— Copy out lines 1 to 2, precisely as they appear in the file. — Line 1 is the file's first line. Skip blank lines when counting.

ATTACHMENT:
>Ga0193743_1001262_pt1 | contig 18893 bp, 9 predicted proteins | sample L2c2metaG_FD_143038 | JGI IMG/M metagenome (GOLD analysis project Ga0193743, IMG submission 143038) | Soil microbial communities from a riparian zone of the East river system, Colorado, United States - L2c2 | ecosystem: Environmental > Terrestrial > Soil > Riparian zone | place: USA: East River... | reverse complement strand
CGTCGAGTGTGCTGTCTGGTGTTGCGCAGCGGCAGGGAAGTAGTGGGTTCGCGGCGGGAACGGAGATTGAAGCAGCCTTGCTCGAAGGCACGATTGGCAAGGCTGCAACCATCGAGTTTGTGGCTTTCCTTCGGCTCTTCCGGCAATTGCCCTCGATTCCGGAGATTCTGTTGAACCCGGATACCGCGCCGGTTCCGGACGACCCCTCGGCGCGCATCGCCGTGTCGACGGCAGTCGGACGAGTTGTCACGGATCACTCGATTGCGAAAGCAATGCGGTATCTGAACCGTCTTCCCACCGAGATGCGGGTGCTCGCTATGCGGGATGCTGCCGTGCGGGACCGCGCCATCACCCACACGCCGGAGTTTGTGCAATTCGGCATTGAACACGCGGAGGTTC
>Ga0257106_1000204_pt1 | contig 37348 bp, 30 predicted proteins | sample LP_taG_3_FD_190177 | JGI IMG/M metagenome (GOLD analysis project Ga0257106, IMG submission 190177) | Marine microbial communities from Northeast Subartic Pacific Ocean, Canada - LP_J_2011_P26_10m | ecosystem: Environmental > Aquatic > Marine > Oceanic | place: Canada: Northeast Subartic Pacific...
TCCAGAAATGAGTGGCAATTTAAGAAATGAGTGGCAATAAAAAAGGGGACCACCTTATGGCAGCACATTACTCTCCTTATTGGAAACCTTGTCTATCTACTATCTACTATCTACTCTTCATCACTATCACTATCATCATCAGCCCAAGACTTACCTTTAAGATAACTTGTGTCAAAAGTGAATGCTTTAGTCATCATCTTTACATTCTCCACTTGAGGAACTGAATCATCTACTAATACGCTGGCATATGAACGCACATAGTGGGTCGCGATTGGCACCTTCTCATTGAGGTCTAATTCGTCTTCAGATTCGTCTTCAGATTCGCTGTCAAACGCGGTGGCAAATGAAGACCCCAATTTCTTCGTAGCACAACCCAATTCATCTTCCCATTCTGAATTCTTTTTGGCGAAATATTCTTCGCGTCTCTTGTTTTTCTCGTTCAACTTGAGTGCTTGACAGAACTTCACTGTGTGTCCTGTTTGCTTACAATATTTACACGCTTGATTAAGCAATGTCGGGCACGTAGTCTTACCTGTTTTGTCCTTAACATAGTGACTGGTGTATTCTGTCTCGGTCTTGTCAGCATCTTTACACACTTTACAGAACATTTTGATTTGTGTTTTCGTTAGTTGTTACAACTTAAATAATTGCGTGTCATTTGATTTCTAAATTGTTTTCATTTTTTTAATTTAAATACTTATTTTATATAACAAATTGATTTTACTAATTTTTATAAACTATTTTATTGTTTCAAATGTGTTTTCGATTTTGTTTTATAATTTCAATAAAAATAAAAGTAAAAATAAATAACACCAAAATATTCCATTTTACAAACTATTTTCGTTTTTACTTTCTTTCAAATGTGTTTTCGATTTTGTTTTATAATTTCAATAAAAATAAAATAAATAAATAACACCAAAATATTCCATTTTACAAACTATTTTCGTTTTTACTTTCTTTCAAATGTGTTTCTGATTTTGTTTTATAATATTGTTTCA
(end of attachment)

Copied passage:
>Ga0193743_1001262_pt1 | contig 18893 bp, 9 predicted proteins | sample L2c2metaG_FD_143038 | JGI IMG/M metagenome (GOLD analysis project Ga0193743, IMG submission 143038) | Soil microbial communities from a riparian zone of the East river system, Colorado, United States - L2c2 | ecosystem: Environmental > Terrestrial > Soil > Riparian zone | place: USA: East River... | reverse complement strand
CGTCGAGTGTGCTGTCTGGTGTTGCGCAGCGGCAGGGAAGTAGTGGGTTCGCGGCGGGAACGGAGATTGAAGCAGCCTTGCTCGAAGGCACGATTGGCAAGGCTGCAACCATCGAGTTTGTGGCTTTCCTTCGGCTCTTCCGGCAATTGCCCTCGATTCCGGAGATTCTGTTGAACCCGGATACCGCGCCGGTTCCGGACGACCCCTCGGCGCGCATCGCCGTGTCGACGGCAGTCGGACGAGTTGTCACGGATCACTCGATTGCGAAAGCAATGCGGTATCTGAACCGTCTTCCCACCGAGATGCGGGTGCTCGCTATGCGGGATGCTGCCGTGCGGGACCGCGCCATCACCCACACGCCGGAGTTTGTGCAATTCGGCATTGAACACGCGGAGGTTC